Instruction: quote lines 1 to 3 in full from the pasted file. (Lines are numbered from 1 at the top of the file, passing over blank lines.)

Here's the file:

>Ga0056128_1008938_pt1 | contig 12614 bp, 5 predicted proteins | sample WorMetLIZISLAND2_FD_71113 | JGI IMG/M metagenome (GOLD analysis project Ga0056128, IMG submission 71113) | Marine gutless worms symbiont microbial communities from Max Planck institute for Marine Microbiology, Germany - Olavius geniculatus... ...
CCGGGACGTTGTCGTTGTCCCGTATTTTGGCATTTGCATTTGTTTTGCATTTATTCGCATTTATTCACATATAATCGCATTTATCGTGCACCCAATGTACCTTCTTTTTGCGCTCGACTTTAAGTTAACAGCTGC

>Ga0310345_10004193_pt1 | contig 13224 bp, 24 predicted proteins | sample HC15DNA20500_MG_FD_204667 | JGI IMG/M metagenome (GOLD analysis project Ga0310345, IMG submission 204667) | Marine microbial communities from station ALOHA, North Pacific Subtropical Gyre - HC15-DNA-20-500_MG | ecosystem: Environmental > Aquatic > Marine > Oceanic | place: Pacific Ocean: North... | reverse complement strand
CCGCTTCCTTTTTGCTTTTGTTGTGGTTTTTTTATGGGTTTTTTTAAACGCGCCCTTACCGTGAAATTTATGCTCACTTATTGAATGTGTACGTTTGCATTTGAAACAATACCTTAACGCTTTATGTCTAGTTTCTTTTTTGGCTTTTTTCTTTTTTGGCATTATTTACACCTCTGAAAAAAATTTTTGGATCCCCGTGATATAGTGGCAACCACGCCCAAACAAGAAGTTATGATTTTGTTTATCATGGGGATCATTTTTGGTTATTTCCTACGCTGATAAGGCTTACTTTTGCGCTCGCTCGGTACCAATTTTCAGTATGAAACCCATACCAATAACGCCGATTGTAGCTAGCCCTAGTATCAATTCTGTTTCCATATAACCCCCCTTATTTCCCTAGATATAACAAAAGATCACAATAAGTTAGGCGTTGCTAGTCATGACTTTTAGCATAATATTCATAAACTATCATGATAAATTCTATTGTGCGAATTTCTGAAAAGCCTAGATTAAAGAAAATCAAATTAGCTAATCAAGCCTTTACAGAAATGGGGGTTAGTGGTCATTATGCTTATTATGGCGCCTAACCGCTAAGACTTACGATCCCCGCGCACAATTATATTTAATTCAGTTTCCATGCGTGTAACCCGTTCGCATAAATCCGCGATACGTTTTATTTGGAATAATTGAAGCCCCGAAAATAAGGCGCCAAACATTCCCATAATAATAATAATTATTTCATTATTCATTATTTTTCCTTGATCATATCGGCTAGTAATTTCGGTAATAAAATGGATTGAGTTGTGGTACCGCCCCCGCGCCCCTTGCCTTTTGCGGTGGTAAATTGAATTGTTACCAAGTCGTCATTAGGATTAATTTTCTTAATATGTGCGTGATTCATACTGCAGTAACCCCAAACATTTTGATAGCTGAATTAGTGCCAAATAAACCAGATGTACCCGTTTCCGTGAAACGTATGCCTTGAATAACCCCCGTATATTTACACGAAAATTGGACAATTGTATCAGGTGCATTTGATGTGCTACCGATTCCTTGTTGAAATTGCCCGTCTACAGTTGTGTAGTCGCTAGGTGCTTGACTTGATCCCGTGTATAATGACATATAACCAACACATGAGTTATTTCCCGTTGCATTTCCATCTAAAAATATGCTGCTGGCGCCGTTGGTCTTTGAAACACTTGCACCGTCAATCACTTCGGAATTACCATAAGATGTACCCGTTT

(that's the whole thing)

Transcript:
>Ga0056128_1008938_pt1 | contig 12614 bp, 5 predicted proteins | sample WorMetLIZISLAND2_FD_71113 | JGI IMG/M metagenome (GOLD analysis project Ga0056128, IMG submission 71113) | Marine gutless worms symbiont microbial communities from Max Planck institute for Marine Microbiology, Germany - Olavius geniculatus... ...
CCGGGACGTTGTCGTTGTCCCGTATTTTGGCATTTGCATTTGTTTTGCATTTATTCGCATTTATTCACATATAATCGCATTTATCGTGCACCCAATGTACCTTCTTTTTGCGCTCGACTTTAAGTTAACAGCTGC

>Ga0310345_10004193_pt1 | contig 13224 bp, 24 predicted proteins | sample HC15DNA20500_MG_FD_204667 | JGI IMG/M metagenome (GOLD analysis project Ga0310345, IMG submission 204667) | Marine microbial communities from station ALOHA, North Pacific Subtropical Gyre - HC15-DNA-20-500_MG | ecosystem: Environmental > Aquatic > Marine > Oceanic | place: Pacific Ocean: North... | reverse complement strand